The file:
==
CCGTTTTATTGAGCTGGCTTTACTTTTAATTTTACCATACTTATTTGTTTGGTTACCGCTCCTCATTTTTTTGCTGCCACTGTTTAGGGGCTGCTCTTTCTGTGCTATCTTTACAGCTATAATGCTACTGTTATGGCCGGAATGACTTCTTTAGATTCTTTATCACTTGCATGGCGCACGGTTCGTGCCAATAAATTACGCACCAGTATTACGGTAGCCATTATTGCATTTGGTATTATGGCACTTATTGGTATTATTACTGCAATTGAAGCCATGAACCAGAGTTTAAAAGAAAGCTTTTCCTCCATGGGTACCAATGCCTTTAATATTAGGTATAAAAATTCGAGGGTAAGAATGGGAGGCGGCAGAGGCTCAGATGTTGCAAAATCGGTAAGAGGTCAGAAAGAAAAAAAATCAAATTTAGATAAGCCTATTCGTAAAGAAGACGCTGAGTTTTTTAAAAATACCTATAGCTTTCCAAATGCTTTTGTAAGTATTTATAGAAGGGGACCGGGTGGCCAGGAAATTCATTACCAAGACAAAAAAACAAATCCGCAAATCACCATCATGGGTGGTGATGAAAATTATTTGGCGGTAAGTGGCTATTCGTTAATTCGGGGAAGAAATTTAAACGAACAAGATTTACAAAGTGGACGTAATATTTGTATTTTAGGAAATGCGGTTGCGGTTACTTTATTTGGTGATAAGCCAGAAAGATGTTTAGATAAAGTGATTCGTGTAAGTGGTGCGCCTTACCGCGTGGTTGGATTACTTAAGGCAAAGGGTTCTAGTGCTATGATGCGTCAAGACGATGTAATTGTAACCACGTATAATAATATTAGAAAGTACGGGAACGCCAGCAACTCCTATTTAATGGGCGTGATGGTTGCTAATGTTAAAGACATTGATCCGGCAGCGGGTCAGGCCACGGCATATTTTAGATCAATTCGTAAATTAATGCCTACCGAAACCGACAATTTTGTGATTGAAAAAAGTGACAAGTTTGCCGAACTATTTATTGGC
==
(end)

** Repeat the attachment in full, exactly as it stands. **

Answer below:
CCGTTTTATTGAGCTGGCTTTACTTTTAATTTTACCATACTTATTTGTTTGGTTACCGCTCCTCATTTTTTTGCTGCCACTGTTTAGGGGCTGCTCTTTCTGTGCTATCTTTACAGCTATAATGCTACTGTTATGGCCGGAATGACTTCTTTAGATTCTTTATCACTTGCATGGCGCACGGTTCGTGCCAATAAATTACGCACCAGTATTACGGTAGCCATTATTGCATTTGGTATTATGGCACTTATTGGTATTATTACTGCAATTGAAGCCATGAACCAGAGTTTAAAAGAAAGCTTTTCCTCCATGGGTACCAATGCCTTTAATATTAGGTATAAAAATTCGAGGGTAAGAATGGGAGGCGGCAGAGGCTCAGATGTTGCAAAATCGGTAAGAGGTCAGAAAGAAAAAAAATCAAATTTAGATAAGCCTATTCGTAAAGAAGACGCTGAGTTTTTTAAAAATACCTATAGCTTTCCAAATGCTTTTGTAAGTATTTATAGAAGGGGACCGGGTGGCCAGGAAATTCATTACCAAGACAAAAAAACAAATCCGCAAATCACCATCATGGGTGGTGATGAAAATTATTTGGCGGTAAGTGGCTATTCGTTAATTCGGGGAAGAAATTTAAACGAACAAGATTTACAAAGTGGACGTAATATTTGTATTTTAGGAAATGCGGTTGCGGTTACTTTATTTGGTGATAAGCCAGAAAGATGTTTAGATAAAGTGATTCGTGTAAGTGGTGCGCCTTACCGCGTGGTTGGATTACTTAAGGCAAAGGGTTCTAGTGCTATGATGCGTCAAGACGATGTAATTGTAACCACGTATAATAATATTAGAAAGTACGGGAACGCCAGCAACTCCTATTTAATGGGCGTGATGGTTGCTAATGTTAAAGACATTGATCCGGCAGCGGGTCAGGCCACGGCATATTTTAGATCAATTCGTAAATTAATGCCTACCGAAACCGACAATTTTGTGATTGAAAAAAGTGACAAGTTTGCCGAACTATTTATTGGC